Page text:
July 19, 2018 at 10:51 ammiguwhynotSubscriber
Hello, I'm currently doing a project whose geometry is a small cube of air that contains a balloon made of a small plastic film of 2 mm thickness. The inside of the balloon is helium and I'm not being able to correctly mesh the geometry of the film.
I've tried to use different meshing operation and method such as sizing, Hex and lowering the Max Size Face. But I keep getting different warning which result in the film not being mesh. Do you know what should I do in my case?
PS: I attached some images about balloon geometry and the more common error. I' using Ansys 19, Student version.
Error: Patch-conforming tetrahedral mesh failed because of duplicated nodes in boundary mesh.
July 20, 2018 at 9:49 amRobAnsys Employee
Which solver are you planning on using? It may be you can model the balloon as a thin surface which may simplify things. The other issue may be if the balloon touches the cube as this will create a very poor mesh at that point, and it might be this that's preventing the thin volume from meshing.
Try pasting images into the text as the attached files are unreadable here! This will also enable the community to give you some more pointers.
July 20, 2018 at 2:08 pmmiguwhynotSubscriber
Thanks for your comment. I'm planning on using FLUENT for heat tranfer study purposes. The ballon does not touch cube faces if that's what u meant, but it does touch the air supposed to be cointained in it. Here i give you some images:
I hope the images are clear enough, in any case thanks again for your help. I'll be glad to five any more info about my project.
July 20, 2018 at 3:58 pmpeteroznewmanSubscriber
You could apply two vertical planes of symmetry through the center of the balloon and air cube at the Y-axis, and end up with a 1/4 model.
That will give the mesher much easier geometry to mesh and you a much smaller model (or a more detailed mesh) to solve.
I assume you subtracted the balloon and helium volumes from the air volume cube and set Shared Topology to Share.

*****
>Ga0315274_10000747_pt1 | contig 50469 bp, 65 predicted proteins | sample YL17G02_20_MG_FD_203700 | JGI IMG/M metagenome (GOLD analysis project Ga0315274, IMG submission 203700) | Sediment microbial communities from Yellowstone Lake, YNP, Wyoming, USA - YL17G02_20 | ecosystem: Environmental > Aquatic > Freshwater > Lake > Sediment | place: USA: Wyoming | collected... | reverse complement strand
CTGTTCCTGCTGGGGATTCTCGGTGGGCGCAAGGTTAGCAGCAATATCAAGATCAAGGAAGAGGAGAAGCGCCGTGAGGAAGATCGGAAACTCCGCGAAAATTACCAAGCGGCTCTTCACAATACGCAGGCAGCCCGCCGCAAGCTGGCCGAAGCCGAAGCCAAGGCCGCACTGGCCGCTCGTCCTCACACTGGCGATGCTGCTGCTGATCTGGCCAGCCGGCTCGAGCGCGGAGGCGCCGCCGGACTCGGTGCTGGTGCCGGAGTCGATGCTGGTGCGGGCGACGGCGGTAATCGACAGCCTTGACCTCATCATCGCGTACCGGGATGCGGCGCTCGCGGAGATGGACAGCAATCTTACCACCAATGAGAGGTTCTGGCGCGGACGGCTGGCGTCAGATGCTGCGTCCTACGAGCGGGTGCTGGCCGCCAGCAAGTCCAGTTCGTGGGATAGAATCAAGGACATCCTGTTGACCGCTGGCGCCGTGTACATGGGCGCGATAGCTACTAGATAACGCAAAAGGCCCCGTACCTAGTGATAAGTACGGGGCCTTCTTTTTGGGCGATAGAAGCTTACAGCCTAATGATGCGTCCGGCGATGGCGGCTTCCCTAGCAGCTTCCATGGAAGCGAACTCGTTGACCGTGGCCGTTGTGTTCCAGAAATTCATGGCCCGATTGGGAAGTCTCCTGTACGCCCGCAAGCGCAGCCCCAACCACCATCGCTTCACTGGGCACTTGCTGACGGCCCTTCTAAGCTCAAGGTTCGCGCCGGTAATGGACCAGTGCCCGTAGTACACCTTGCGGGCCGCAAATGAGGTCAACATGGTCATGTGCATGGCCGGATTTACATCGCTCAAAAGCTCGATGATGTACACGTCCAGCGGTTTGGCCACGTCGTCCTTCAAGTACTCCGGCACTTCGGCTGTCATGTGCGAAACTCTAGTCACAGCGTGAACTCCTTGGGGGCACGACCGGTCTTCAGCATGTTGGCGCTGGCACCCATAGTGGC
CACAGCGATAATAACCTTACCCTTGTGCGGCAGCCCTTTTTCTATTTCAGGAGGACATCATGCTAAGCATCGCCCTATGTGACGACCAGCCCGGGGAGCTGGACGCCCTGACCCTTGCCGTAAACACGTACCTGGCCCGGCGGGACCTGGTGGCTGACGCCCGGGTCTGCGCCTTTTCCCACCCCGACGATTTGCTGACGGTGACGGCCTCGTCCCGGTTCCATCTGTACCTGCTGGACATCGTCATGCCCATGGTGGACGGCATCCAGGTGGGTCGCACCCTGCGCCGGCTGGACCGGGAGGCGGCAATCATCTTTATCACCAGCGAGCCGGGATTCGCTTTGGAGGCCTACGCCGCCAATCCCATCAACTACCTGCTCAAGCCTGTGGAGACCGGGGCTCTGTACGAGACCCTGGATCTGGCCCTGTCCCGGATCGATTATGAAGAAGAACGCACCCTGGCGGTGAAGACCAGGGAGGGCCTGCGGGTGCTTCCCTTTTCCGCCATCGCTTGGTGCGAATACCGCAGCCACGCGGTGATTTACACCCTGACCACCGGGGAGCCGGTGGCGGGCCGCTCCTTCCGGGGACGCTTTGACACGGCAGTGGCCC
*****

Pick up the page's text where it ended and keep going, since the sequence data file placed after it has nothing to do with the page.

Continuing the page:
If you try this and are still having issues, then it may be worth using Rob's suggestion of changing the balloon to a surface model instead of a solid. The surface will be easier to mesh.
August 20, 2018 at 12:29 pmmiguwhynotSubscriber
Sorry for answering so late. I have tried using symmetry plane, but that didn't solve the problem.
Here's a better explanation to the problem:
I'm trying to model the heat transfer of a high alttitude balloon, during the ascension. I'm planning on using FLUENT since I've read some work related to this topic that used this program(also is the oneI'm most familiar with).
I need three volumes, one for the air flow(outside the ballon), one for the balloon skin and also one for the hellium inside the ballon.
Here's a more complete screen on what the geommetry looks like:
I've been able to make it work with higher skin thickness. But in reality the skin is only 0.2 mm, I think thats where the problem is coming from. Sizing the pesh in the skin part could maybe be a solution, but then again the number of elements would be enormous.
I also tried to simplify the skin as a surface, but that resulted in a super strange mesh interpretation by FLUENT.
August 20, 2018 at 3:16 pmRobAnsys Employee
OK, I think your best approach is to use a thin wall in Fluent. Essentially we can ignore the geometric thickness of the balloon but account for the heat transfer in the solver. This way you just need two volumes: inside & outside.
August 20, 2018 at 4:25 pmmiguwhynotSubscriber
August 20, 2018 at 4:44 pmRobAnsys Employee
That looks about right: I can't see that well because of the image resolution. When you display a cut plane in meshing there's a little pale blue tetrahedron on that panel: this shows the full cells making it easier to see what the mesh looks like. I'd also recommend reading up on y+ with respect to heat transfer and flow.
August 20, 2018 at 4:52 pmmiguwhynotSubscriber
Can't thank you enough for this! This will really simplify the problem without adding symmetry (I would love to get a clear cut inside the balloon natural convection).
I'm afraid I don't really know what y+ is, could you elaborate?
Thank you so much!
August 21, 2018 at 8:48 amRobAnsys Employee
It's a value that's used to determine the near wall cell height. You're best off using Google for this one: we've got slides in the training courses but you need either Customer Portal access or a Learning Hub Subscription to access these.
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